Iran arrests over shooting down of Ukrainian plane

UNTV News   •   January 14, 2020   •   180

A handout photo made available by Iran’s Presidential Office shows Iranian President Hassan Rouhani delivering a speech during a meeting with farmers, in Tehran, Iran, 14 January 2020. EFE/EPA/IRAN’S PRESIDENT OFFICE HANDOUT

Tehran – Iran has made several arrests linked to the shooting down of a Ukrainian plane last week which killed 176 civilians last week, the judiciary said Tuesday.

“Thorough investigations have taken place and some individuals are arrested,” judiciary spokesperson Gholamhossein Esmaili said in a press conference, adding no further details.

A Boeing 737 belonging to Ukrainian International Airlines (UIA) bound for Kiev was shot down shortly after taking off from the Imam Khomeini International Airport in Tehran on 8 January when it was mistaken for a cruise missile, according to the Iranian Revolutionary Guard.

The tragedy occurred amid a sharp escalation of tension between the United States and Iran.

Iran was expecting a retaliatory attack to its bombing hours earlier of a military base used by US troops in Iraq.

The downing of the plane, initially denied by the Iranian authorities, has caused a backlash among Iranians and has led in recent days to several protests against the country’s Islamic system.

Due to the magnitude and controversy of this case, Iranian president, Hassan Rouhani, said “a special court with a high-ranking judge and dozens of experts” would lead investigations into the error that caused the downing.

“This is not a normal case and the whole world will follow it in our court,” said the president. He added that a “single individual” could not be blamed for the tragedy.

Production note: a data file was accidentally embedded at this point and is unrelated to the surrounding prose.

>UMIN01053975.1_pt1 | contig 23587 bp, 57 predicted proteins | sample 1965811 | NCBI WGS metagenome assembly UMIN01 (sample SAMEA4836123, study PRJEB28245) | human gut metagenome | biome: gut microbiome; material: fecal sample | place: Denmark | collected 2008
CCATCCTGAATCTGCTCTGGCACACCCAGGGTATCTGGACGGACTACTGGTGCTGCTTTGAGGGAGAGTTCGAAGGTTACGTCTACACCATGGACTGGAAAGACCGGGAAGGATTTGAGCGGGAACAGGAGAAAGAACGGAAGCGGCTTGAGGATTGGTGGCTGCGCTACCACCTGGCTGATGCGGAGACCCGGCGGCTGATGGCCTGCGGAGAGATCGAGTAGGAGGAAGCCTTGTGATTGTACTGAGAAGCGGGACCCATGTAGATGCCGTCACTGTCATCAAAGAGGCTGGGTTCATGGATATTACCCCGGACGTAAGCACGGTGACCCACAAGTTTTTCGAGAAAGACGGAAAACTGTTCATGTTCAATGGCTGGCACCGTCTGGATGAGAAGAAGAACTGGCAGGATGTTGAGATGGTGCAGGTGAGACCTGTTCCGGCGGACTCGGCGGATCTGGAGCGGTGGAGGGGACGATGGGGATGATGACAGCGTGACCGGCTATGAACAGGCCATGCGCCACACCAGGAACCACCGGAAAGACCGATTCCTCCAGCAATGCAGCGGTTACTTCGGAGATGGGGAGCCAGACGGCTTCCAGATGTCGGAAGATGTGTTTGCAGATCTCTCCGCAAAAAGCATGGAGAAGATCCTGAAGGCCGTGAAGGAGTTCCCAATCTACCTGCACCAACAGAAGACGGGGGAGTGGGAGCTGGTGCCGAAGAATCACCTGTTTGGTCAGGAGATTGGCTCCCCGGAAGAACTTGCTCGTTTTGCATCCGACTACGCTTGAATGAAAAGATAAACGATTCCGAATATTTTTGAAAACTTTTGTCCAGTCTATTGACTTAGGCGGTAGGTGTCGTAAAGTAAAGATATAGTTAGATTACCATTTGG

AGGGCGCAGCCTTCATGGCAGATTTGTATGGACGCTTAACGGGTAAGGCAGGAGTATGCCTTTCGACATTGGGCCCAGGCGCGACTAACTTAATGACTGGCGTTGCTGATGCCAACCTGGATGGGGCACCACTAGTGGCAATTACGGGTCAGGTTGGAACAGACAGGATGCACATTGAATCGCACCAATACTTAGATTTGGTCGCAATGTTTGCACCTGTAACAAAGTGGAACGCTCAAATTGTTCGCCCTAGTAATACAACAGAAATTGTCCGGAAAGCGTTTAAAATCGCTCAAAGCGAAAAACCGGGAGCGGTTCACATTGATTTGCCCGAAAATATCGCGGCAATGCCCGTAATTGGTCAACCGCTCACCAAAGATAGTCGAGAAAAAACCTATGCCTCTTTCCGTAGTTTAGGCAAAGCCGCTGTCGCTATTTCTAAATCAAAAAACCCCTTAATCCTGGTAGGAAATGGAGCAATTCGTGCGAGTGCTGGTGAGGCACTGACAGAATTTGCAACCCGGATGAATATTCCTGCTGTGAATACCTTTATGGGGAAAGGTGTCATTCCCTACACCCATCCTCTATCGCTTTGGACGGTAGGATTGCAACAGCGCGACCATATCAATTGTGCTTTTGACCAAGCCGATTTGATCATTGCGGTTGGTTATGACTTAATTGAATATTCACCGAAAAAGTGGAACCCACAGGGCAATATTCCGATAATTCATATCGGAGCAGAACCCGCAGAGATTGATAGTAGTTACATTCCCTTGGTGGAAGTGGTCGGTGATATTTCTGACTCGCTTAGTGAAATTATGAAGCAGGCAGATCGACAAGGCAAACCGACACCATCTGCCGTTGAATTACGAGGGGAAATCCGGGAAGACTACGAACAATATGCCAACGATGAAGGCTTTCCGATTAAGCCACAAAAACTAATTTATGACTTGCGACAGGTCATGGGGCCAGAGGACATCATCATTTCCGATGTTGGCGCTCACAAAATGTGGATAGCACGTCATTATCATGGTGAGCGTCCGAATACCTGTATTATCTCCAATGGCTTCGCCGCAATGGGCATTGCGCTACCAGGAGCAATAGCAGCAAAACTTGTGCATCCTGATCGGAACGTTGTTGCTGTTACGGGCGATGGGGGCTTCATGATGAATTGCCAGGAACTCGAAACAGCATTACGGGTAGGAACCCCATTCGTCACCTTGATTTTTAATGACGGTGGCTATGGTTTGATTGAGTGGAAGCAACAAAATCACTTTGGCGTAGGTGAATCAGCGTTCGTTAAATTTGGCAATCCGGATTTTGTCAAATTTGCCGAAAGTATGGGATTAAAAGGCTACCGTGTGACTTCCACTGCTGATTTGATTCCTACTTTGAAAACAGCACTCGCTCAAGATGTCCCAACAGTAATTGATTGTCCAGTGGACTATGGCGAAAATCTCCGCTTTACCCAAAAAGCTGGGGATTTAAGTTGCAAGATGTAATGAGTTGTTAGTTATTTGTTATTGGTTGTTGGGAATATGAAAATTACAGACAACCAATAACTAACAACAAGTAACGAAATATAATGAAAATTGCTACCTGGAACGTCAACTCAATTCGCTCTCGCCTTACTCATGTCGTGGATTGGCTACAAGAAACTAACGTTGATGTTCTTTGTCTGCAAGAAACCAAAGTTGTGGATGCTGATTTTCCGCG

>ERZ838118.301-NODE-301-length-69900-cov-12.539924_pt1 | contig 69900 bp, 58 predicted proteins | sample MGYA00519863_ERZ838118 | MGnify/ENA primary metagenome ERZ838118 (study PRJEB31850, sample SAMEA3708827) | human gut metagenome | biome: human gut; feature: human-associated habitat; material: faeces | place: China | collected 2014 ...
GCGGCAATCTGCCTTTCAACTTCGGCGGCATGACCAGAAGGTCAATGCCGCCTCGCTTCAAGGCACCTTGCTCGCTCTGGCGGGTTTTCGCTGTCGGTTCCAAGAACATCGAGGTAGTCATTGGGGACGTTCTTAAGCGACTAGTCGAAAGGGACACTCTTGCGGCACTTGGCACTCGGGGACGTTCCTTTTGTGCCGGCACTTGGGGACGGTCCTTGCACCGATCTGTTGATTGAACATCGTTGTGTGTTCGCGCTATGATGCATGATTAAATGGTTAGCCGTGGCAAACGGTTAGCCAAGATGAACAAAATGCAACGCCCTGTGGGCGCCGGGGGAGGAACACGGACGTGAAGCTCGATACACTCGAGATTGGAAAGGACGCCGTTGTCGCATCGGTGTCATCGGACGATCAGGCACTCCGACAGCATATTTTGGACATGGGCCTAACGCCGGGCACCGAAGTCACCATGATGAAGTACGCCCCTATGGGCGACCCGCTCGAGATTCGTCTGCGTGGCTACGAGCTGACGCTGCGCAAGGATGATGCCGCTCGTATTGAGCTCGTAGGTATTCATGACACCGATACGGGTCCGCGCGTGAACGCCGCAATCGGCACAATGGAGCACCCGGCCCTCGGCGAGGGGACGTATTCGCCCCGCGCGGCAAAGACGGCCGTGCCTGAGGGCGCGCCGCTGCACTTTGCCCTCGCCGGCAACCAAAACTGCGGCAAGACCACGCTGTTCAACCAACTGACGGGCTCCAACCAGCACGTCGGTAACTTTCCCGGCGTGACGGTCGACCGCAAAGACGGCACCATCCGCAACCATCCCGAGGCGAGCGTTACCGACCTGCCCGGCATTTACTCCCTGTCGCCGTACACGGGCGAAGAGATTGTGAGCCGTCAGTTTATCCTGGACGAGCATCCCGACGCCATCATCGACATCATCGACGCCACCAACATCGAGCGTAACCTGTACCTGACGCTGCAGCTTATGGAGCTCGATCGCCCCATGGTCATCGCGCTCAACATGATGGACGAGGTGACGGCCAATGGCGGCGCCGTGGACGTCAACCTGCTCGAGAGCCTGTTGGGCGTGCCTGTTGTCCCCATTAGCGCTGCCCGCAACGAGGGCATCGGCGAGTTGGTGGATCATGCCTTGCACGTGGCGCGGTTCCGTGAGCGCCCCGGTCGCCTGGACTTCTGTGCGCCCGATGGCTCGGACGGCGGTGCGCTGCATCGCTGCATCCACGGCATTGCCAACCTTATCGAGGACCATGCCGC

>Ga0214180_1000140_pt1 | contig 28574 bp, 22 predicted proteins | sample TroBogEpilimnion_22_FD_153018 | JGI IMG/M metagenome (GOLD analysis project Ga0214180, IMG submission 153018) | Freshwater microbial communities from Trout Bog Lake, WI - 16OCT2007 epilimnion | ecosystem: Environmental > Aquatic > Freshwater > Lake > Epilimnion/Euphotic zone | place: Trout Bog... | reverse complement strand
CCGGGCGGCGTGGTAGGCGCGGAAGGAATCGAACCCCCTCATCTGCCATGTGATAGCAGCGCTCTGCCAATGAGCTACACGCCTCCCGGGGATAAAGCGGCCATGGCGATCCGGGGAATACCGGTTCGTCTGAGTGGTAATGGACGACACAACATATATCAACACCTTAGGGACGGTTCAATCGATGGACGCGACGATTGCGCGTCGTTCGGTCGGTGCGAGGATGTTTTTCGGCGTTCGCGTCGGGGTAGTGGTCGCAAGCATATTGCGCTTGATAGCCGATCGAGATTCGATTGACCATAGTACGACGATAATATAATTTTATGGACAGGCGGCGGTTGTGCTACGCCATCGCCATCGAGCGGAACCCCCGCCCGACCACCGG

In this regard, he said that the culprit is not only the person who pressed the button and fired the missile, according to a statement from the Iranian Presidency.

“The government will continue its efforts until all aspects of the incident are investigated and to ensure that those involved are punished and that these things will not happen again,” he said.

Rouhani blamed the US in his speech, which, he said, shifted the environment and made the situation abnormal.

He added that did not mean the root causes of the accident should not be addressed.

Some 167 passengers were traveling on the plane, including 82 Iranians and 63 Canadians, although the latter mostly with dual citizenship. The nine crew members were Ukrainian. EFE-EPA

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US soldiers injured in Iran’s attack on Iraqi military bases

UNTV News   •   January 17, 2020

US soldiers stand next to the damage caused by Iran’s missile attack inside Ain al-Assad air base in Anbar province, Iraq, 14 January 2020. EPA-EFE FILE/STR

Washington, DC — Eleven United States soldiers were injured in the Jan. 8 Iranian bombing of a military base in Iraq in retaliation for the killing of Qasem Soleimani in a targeted strike, the US Central Command said in a statement Thursday.

Initially, the Pentagon had said that the attack had not caused any injuries but now, after re-evaluating the victims, it has identified some symptoms of possible concussions due to the force of the impact of the missiles.

“While no US service members were killed in the Jan. 8 Iranian attack on Al Asad air base, several were treated for concussion symptoms from the blast and are still being assessed,” Centcom spokesperson Bill Urban said in a statement.

“Out of an abundance of caution,” in the days following the attack, eight soldiers were transported from the Al Asad air base in western Iraq to the Landstuhl Regional Medical Center in Germany, while three others were sent to Camp Arifjan in Kuwait for follow-on screening, the official said.

“When deemed fit for duty, the service members are expected to return to Iraq following screening,” he added.

After the attack on the air base, Iran warned that it was only the beginning of a series of retaliatory actions it would take to avenge the death of Soleimani, the commander of the Islamic Revolutionary Guards Corps’ elite Quds Force and a highly respected figure in the Persian county, in a US targeted strike in Baghdad on Jan. 3.